A hypocrite, yes, but was it the strict rule on celibacy and sexual abstinence for the priesthood that was Cardinal Keith O'Brien's undoing? We all know the stories of clerical non-celibacy, from the ruthless progeny of the monstrous Borgia Pope Alexander VI to the peccadilloes of priests in Boccaccio's Decameron. Less lurid wedded priests have been Saint Hilary of Tours, Pope Felix III and Pope Hormisdas. One episode has more than a touch of charm about it, however, and emphasises the difficulties encountered by ordinary men and women who find themselves, like the shamed Cardinal, under the uncompromising rule of holy orders.
During the long Italian summer of 1457 in the small Tuscan town of Prato the people congregated at the Cathedral to witness the ceremony of the display of the Virgin Mary's Belt, Prato's most precious relic. The 51-year-old chaplain of the convent of Santa Margharita did not go that day. Instead, he took advantage of the fact that the novices of the convent had been allowed out for a few hours to meet secretly with one of them, a young woman called Lucrezia Buti. Lucrezia, whose distaste for the celibate life seems to have matched his, willingly agreed to follow him to his house for some very uncanonical kissing. The scandal that ensued was still being written about a hundred years later, for the chaplain in question was the great Renaissance painter Filippo Lippi. Lippi's devotion to Christ and, to a lesser degree, the Church shivers deliciously across the surfaces of his paintings. It's a very human vision of the divine, full of love and frailty. Lucrezia's devotion to him is softly echoed in the oft-told story that she is the model for his most charming Madonnas. Despite the menaces of the nuns of Santa Margherita and her outraged family, the couple stayed together, parenting two children, but their clerical vows were dissolved and they only survived because of powerful Medici patronage.
The Church could offer Lippi a way of fulfilling his vocation as a religious painter, but it wouldn't accommodate his desire for sexual fulfilment and let him be a priest. It still won't, whether that fulfilment encompasses people of the opposite or the same sex. We're told the Catholic Church attracts a disproportionate number of gay men, which may be true, but surely that's because it insists its clergy deny the most basic of human needs, the physical manifestation of love, while offering no real justification other than a vague notion of spiritual cleansing which insists that the sexual act is inherently sinful. Young gay men, who feel they shouldn't be, go to the Church to hide their sexuality under a cloak of celibacy because they can't celebrate it. And so the Keith O'Briens of the world are made.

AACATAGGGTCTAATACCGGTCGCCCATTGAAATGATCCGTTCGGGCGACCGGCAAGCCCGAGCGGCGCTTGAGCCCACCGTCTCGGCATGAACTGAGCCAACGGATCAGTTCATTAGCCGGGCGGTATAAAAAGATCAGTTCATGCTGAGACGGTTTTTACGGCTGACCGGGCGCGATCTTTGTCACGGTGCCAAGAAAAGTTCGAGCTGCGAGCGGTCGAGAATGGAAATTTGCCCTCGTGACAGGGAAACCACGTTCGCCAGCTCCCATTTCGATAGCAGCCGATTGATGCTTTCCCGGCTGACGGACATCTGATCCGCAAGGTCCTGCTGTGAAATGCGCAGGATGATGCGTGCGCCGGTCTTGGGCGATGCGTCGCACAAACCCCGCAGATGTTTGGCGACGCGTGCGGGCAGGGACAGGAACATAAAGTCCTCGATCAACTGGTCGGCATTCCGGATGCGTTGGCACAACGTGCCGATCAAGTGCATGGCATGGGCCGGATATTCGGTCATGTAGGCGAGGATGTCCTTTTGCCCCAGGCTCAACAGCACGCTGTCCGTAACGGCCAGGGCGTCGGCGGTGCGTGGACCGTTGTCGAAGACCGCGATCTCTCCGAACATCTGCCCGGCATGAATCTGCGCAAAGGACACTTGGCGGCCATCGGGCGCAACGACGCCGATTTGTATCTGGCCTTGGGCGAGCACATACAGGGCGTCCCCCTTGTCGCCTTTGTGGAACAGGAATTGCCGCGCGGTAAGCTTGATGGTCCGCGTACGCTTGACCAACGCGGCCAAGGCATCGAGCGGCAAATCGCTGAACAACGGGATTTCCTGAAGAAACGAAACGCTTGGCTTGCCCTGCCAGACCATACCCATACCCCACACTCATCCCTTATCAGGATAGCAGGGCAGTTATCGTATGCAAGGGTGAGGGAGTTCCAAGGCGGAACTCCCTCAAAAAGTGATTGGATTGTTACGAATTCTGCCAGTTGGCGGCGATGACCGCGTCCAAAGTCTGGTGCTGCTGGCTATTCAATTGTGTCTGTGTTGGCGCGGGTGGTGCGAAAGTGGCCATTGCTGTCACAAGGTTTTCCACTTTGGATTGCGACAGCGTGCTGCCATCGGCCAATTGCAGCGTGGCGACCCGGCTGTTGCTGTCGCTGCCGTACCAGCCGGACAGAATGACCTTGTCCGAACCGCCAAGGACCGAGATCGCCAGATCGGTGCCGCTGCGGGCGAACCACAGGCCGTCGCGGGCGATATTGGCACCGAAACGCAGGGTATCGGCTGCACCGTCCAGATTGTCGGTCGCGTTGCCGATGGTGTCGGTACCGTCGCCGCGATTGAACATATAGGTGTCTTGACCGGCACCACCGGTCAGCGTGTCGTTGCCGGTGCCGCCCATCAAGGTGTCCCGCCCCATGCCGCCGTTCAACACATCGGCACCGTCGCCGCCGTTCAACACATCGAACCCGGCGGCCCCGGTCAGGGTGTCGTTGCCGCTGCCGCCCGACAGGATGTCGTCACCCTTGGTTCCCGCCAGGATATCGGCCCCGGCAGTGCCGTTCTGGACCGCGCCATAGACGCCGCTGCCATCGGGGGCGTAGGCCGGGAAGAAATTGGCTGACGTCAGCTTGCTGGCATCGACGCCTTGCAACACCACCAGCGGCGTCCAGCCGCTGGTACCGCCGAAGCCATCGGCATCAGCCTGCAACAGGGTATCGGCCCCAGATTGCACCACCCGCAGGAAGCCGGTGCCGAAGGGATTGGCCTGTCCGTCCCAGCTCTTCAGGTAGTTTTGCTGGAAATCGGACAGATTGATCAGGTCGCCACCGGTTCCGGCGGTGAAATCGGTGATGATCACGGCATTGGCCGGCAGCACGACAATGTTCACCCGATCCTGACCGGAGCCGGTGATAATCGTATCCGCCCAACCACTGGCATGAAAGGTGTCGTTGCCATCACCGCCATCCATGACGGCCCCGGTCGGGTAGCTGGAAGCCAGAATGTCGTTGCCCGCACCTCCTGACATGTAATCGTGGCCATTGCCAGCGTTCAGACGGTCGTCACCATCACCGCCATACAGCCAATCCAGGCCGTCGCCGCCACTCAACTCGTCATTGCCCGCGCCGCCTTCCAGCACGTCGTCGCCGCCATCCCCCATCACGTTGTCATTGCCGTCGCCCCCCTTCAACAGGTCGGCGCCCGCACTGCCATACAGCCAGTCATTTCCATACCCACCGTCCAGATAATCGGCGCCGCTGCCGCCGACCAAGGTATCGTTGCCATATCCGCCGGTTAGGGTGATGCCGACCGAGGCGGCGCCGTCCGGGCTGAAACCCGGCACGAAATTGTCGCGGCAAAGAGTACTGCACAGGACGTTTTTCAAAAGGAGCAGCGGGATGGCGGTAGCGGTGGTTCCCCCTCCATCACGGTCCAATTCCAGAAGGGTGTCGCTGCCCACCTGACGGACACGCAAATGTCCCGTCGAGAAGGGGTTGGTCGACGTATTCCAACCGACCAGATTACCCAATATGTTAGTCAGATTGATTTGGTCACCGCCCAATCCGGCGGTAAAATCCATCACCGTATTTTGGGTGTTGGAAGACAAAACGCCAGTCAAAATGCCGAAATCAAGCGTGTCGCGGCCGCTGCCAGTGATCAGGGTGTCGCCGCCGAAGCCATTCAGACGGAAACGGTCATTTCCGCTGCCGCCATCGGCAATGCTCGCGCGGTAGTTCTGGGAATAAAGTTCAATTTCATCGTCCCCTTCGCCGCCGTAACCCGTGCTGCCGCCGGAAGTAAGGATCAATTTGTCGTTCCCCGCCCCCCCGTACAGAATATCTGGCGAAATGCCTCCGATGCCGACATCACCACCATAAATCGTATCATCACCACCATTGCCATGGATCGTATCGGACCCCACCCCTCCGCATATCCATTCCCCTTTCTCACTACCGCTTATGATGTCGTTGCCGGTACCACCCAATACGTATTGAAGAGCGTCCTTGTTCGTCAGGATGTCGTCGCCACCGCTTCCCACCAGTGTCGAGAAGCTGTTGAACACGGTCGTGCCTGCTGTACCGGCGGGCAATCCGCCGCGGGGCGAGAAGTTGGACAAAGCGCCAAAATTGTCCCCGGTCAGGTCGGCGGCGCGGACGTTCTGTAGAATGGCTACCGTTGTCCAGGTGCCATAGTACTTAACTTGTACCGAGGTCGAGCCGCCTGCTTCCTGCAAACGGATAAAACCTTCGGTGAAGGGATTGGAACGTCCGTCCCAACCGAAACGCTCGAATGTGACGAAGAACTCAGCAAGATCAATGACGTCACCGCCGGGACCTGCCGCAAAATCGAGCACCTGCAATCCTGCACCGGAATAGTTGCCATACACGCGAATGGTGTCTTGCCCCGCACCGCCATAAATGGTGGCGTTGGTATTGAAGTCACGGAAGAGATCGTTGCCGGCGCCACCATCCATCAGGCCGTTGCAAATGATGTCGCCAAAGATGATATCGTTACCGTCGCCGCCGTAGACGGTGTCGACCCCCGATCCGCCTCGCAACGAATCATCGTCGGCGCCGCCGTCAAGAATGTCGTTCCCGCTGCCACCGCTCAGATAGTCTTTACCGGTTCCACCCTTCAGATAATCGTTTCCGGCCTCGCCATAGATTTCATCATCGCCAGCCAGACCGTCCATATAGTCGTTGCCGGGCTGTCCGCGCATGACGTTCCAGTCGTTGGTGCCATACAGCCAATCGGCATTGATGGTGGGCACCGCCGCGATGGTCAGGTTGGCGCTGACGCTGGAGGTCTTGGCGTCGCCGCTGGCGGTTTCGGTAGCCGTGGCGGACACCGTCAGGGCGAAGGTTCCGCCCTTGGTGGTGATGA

The downfall of men like Cardinal O'Brien was anticipated. Cardinal Carlo Maria Martini, who died last August, was the leading liberal voice of the Catholic Church and a serious candidate to replace John Paul II in 2005. Reading some of the comments both attributed to him in interviews and written by him, it's hard not to escape the conclusion that the Church would have been a very different institution, I would say a fairer, more representative and happier institution, had he become Pope; but one particular view would have been pertinent to the situation the Catholic Church now finds itself in vis-a-vis O'Brien. Cardinal Martini's statements that the Church's prohibition on sexual activity for priests was partly responsible for the sex scandals that have dogged the Vatican in recent years chimes. If the Church were truly to reflect society and be of society, Martini argued, priests, bishops, cardinals, even the Pope himself, should be able to marry and live as the rest of us, and not in some pointless soul-searching ivory tower dystopia.
We don't know whether consent, or a lack of it lie at the heart of Cardinal O'Brien's case. In the story of Filippo Lippi and Lucrezia Buti there seems little doubt that their relationship was consensual, a crucial difference. Furthermore, if O'Brien had been acting 'inappropriately' with nuns under his care would the scandal have been as significant? And therein lies, perhaps, a double standard of which we're all guilty. Whether the recipients of his 'inappropriateness' were male or female should be irrelevant, it's the issue of consent that matters, an issue that wouldn't arise were equal clerical marriage permitted.
Calls for the reform of the Church from within have been ignored, if not actively silenced over the last 30 years or so. Only those who support a sort of mushrooming hierarchy of powerful prelates and dreadnaught Vatican dogma flourished under the dead-leaf papacies of John Paul II and Benedict XVI. Now there's another opportunity to look again at reform, except that its greatest proponent, Cardinal Martini, is dead and would have been too old and too ill to stand for election in any case. 450 years ago, when another proto-liberal, Cardinal Reginald Pole, came within a hair's breadth of being elected Pope he was accused of heresy and had to withdraw his candidature. Cardinal Pole, was at the centre of a strong reformist circle in 16th-century Italy called the Spirituali who sought to address Church abuses through reforms which included the recognition of married clergy. His failure heralded a period of repressive and aggressive retrenchment for the Catholic Church, a century or more of bloody religious wars and doctrinal ossification which still denies some pretty basic human rights. Martini also could not turn the Vatican around and, it would seem, has no successor so perhaps the Catholic Church must continue on its unimaginative path. It's not an institution in which a brilliant and very human person like Lippi would thrive: he'd have abandoned it long ago, and with less determination, Lucrezia might never have been able to inspire him to make the beautiful paintings he did.